Shaul Mofaz at Kadima faction meeting 370.
(photo credit: Marc Israel Sellem)
Kadima was left with no choice but to leave the coalition after a failure to bridge the gaps between party its position and that of the Likud, Kadima leader Shaul Mofaz told faction members in a closed-door meeting Tuesday, party sources said.
Mofaz was unwilling to compromise on the issue, and therefore was left with no choice but to pull his party from the coalition, according to the source.
The party was expected to take a formal vote on leaving the coalition later in the evening. Mofaz was expected to make an official statement following the vote.
Netanyahu held meetings with Kadima MKs on Tuesday in hopes of convincing them to remain in the coalition. Mofaz called a meeting of the faction at its Petah Tikva headquarters for 5 p.m. on Tuesday to discuss whether the party should leave the government.
“If nothing happens [to end the conflict with Likud], I believe it is a correct conclusion [that Mofaz would seriously consider quitting on Tuesday],” a source close to Mofaz said. “It is not an ultimatum. It is due to the fact that there is no progress.”
Leading into the meeting, Mofaz on Tuesday afternoon rejected, what Netanyahu had characterized as a compromise offer, to resolve the Tal Law crisis.
According to Mofaz, the offer was that fifty percent of haredim between the ages of 18-23 would be drafted by the IDF and another 50% would be drafted into national service between the ages of 23-26.
Mofaz said that the proposal violates the ruling of the High Court on the issue, the principle of equal sharing of the burden of military service, is not proportional and does not meet the ultimate test of effectively resolving the issue.
Mofaz also noted that the proposal also did not include all draftable persons, and therefore, in reality, would merely maintain the unmanageable status quo.
Earlier, Mofaz’s associates had bashed Netanyahu for expressing optimism at Monday’s Likud faction meeting that an agreement with Kadima could soon be reached.
“I don’t know where his optimism comes from,” a Mofaz associate said. “Optimism has to be based on something concrete. No headway has been made.”
At the Likud meeting, Netanyahu denied reports quoting officials in his office saying that when the Knesset returns from its summer recess, the prime minister would initiate an election that would be held at the beginning of 2013.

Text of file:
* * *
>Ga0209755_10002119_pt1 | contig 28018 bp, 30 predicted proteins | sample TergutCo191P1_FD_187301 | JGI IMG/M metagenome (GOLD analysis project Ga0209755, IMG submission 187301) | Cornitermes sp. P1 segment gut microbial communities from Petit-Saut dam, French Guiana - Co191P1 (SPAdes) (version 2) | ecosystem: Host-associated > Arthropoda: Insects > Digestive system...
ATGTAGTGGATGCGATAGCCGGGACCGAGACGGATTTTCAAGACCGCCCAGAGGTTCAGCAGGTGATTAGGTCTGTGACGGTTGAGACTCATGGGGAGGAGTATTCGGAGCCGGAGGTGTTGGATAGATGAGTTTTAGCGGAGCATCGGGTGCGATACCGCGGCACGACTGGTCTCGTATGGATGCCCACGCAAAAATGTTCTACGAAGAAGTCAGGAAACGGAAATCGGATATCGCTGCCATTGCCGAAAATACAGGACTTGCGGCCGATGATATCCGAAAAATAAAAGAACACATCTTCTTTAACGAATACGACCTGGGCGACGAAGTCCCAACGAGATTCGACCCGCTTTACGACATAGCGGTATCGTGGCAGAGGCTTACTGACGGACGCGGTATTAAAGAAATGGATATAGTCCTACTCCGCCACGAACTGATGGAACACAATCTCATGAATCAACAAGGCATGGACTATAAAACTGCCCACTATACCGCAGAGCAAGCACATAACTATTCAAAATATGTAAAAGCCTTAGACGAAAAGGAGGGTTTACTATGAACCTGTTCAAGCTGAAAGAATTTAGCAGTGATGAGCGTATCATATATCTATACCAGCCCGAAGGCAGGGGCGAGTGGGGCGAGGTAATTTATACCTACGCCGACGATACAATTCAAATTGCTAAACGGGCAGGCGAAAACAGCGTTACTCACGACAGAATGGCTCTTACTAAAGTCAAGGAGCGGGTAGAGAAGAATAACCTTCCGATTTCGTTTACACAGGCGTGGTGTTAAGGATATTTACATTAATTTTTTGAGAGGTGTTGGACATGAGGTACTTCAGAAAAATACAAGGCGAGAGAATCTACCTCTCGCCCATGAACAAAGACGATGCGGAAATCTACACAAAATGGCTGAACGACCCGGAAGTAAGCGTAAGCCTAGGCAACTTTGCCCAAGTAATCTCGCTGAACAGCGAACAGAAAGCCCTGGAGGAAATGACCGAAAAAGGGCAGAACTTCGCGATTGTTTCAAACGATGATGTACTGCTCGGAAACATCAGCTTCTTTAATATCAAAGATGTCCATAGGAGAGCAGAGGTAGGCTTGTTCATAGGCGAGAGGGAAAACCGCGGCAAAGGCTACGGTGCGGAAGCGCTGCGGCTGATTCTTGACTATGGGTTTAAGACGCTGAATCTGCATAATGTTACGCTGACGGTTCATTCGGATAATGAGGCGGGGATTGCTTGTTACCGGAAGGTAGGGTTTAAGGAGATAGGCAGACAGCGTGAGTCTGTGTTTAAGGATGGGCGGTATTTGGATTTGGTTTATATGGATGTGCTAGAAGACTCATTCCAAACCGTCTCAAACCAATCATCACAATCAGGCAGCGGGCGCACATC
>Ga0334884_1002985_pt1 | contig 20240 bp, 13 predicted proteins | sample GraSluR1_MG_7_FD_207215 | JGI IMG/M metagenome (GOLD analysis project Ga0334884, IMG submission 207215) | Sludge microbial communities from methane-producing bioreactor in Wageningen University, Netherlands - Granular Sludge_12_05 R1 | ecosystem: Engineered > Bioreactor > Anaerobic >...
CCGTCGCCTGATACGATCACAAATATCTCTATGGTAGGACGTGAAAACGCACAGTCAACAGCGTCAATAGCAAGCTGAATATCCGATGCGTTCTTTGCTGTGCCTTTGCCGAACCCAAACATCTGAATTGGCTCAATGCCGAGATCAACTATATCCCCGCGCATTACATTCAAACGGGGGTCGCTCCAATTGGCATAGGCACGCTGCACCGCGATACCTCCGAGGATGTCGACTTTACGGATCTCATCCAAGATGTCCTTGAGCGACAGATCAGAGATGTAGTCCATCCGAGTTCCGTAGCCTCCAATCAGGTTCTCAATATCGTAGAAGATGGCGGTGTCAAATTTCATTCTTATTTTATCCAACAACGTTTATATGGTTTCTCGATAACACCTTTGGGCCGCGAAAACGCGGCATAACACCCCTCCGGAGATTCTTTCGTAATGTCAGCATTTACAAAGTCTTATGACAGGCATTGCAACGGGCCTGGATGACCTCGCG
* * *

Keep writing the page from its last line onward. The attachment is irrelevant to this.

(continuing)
“Since the government was formed, people are always warning that there will be elections,” Netanyahu said. “There will be elections in the end because the law requires it. You have to be ready because elections could be initiated at any given moment. But wait patiently. Elections are not coming up. They could be held in [October] 2013.”
Netanyahu told the faction that the bill he hopes to pass by the end of the month would result in a huge rise in haredi and Arab enlistment. He estimated that 6,000 haredim will enlist in 2016, compared to 2,400 that signed up in 2011 and 300 in 2007.
“We are committed to equalizing the burden,” Netanyahu said. “I am working with Mofaz on a solution.
There are many things we agree on and there are still gaps. I hope that by continuing cooperation, we will succeed in bridging the gaps over the next few days.”
The Supreme Court requires that an alternative bill to the Tal Law be passed by the end of the month.
The Knesset will vote Wednesday on a bill sponsored by Yisrael Beytenu that would require all 18- year-olds to serve. Coalition discipline will be enforced to ensure the bill’s defeat, but Netanyahu gave Yisrael Beytenu ministers and MKs special permission to support it.
“I hope everyone with a brain supports the bill,” Liberman told his faction at the Knesset. “I call upon Likud and Kadima to pass the simplest bill possible without shticks and tricks. All 18-year-olds must serve in army or national service, period.”
Opposition leader Shelly Yechimovich called upon Netanyahu and Mofaz to disperse the Knesset and advance the next election.